Remember when the Democratic candidate for Senate in Kentucky Alison Lundergran Grimes refused to tell the Louisville Courier-Journal whether she voted for President Obama in 2012? Of course you do. That little “gaffe” sucked up all the media oxygen for about 48 hours, in part because of her action, but more so because moderator for Meet the Press Chuck Todd deemed her failure to answer this question “disqualifying.” Todd feigned surprise and disappointment that his inflammatory comment was quickly turned into a TV ad run by Ms. Grimes’s opponent, Mitch McConnell, and naturally, the subject became fodder for a televised debate between the two, taking precious time away from a discussion of important issues.
Todd quickly tried to dissemble and parse, shocked that a campaign would take the words of NBC’s political director and host of its flagship political show and use that statement in an ad. Todd’s response suggested a level of naiveté unmatched in Washington or a “doth protest too much” posture that was as phony as it was disingenuous. As is de rigueur with these types of idiotic tempests in a tea pot, the media horde moved on, but a funny thing happened that of course got a scintilla of the coverage of this supposed “disqualifying” event. Largely under the radar and squeezed into whatever tiny reporting space is not being dominated by Ebola panic, that same newspaper endorsed Grimes for Senate.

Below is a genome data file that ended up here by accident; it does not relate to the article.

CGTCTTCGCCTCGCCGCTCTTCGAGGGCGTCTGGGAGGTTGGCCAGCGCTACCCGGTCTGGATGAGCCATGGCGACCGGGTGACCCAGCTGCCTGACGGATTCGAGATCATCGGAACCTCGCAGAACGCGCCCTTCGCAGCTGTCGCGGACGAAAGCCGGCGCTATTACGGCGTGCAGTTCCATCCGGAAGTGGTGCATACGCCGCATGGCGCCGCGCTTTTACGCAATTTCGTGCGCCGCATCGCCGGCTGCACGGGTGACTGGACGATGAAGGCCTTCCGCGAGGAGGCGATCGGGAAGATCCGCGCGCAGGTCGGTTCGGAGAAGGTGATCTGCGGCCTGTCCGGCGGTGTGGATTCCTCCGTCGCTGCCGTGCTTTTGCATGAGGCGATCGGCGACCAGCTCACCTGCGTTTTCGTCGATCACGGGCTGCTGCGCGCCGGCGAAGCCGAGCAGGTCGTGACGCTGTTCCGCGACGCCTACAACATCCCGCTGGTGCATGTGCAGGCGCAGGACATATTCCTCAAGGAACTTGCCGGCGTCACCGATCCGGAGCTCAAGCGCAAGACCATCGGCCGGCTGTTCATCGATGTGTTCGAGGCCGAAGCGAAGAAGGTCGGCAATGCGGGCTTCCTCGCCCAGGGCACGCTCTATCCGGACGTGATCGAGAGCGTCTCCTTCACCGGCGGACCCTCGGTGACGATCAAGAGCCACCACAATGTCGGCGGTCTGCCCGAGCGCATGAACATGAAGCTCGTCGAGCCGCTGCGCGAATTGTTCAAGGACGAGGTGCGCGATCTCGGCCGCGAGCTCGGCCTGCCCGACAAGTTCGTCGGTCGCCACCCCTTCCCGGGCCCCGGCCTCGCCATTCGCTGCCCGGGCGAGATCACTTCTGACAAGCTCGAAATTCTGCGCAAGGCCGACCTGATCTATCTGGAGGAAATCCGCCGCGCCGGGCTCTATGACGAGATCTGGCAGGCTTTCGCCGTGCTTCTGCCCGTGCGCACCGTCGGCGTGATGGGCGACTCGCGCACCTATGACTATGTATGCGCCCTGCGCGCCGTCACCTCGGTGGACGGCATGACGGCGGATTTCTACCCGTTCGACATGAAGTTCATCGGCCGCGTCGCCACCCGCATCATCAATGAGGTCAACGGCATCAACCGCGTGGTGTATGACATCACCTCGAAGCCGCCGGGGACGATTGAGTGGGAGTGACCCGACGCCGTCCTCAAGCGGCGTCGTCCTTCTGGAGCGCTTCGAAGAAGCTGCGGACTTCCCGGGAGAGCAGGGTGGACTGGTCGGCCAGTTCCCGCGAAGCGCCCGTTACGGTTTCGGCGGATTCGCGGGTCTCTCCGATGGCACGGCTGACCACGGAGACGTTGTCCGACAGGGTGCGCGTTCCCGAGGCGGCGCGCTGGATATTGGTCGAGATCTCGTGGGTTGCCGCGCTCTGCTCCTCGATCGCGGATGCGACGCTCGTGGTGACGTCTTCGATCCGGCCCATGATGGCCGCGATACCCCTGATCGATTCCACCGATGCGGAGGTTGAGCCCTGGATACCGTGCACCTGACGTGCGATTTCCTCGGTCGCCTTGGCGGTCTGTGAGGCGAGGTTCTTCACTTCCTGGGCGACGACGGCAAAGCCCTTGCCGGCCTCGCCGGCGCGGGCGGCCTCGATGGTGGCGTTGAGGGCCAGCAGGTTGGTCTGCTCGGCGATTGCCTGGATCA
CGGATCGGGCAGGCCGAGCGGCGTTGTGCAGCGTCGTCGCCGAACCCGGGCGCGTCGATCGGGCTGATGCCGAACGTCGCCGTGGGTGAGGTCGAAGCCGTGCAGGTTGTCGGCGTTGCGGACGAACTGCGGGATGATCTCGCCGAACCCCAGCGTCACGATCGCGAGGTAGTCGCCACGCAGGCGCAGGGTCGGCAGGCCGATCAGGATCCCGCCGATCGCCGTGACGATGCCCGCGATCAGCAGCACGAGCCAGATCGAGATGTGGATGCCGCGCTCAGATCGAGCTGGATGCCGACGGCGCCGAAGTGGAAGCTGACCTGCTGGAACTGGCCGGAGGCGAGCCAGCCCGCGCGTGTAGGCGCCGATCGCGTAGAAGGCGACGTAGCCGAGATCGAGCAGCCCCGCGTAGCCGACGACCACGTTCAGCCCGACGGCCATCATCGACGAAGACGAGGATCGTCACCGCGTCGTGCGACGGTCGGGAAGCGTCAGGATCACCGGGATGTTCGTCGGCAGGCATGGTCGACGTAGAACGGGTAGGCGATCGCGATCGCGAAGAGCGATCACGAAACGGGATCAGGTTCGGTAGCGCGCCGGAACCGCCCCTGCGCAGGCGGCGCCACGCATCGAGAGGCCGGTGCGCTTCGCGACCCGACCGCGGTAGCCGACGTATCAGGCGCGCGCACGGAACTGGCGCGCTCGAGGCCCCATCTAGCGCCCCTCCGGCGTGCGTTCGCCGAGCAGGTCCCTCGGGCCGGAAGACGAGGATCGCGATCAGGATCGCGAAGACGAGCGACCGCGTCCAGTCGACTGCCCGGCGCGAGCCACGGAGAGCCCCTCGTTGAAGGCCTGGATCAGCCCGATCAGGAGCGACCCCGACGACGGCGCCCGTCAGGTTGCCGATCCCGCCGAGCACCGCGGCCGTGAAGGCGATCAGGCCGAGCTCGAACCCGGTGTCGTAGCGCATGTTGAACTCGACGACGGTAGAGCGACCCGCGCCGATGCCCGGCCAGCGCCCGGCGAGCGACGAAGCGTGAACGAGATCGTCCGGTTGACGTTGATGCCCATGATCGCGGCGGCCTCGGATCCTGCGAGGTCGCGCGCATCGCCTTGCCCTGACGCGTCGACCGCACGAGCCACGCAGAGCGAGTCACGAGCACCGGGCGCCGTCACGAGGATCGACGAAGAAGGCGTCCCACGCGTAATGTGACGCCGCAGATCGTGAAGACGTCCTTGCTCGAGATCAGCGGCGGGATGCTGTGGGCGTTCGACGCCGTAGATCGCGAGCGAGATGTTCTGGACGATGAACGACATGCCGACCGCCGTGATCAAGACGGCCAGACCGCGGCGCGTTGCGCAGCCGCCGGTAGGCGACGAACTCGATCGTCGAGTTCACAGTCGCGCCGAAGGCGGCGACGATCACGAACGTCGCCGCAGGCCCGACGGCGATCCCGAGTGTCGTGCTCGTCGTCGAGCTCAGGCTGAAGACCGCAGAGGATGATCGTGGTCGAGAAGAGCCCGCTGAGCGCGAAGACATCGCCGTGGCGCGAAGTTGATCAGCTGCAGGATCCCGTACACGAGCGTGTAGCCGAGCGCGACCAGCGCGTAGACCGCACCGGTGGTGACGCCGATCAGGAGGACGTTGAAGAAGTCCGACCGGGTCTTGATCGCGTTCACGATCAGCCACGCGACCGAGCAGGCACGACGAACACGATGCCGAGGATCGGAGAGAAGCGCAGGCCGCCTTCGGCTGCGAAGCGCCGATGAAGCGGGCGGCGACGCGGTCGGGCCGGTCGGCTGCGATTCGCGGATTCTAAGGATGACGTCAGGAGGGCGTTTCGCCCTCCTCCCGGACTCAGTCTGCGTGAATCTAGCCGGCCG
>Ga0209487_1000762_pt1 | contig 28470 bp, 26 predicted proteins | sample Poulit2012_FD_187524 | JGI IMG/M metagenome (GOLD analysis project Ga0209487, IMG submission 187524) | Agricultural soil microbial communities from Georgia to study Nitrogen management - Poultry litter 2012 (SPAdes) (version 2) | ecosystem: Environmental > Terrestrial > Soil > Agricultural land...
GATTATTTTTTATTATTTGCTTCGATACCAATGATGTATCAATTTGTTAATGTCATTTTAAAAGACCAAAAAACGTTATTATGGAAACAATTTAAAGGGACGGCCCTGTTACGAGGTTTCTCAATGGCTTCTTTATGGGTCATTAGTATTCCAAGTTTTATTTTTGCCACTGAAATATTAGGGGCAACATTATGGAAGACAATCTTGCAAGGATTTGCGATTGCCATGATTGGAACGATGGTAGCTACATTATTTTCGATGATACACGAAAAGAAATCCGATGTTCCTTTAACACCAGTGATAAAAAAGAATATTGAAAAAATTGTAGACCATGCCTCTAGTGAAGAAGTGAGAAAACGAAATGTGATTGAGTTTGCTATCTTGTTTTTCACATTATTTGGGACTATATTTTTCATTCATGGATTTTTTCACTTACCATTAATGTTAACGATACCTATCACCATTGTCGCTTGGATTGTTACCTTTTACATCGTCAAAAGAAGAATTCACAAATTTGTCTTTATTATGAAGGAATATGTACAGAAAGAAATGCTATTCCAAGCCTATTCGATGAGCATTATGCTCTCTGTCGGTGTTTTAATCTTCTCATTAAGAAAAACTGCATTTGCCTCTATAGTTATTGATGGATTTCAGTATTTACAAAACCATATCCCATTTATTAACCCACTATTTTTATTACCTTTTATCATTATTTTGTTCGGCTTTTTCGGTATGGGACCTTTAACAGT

Unlike Chuck Todd and his Beltway media ilk, who focus solely on political tactics and optics, the Courier-Journal’s endorsement is worth reading. They actually took the time to examine each candidate’s positions and offer their opinion on which one of the two would better represent the interests of the people of the Kentucky. I think this is called “journalism,” something that is woefully lacking in “This Town” coverage of politics these days.
Of course, if Mr. Todd is interested in issuing a mea culpa, I would be happy to tune into Meet the Press this Sunday for it, but I am not holding my breath.
 No word on whether Mr. Todd thinks that Ms. Grimes’s opponent, Senator Mitch McConnell, is similarly disqualified from office because his desire to repeal the Affordable Care Act would result in cutting off health coverage for more than 500,000 Kentuckians who are now covered by the ACA.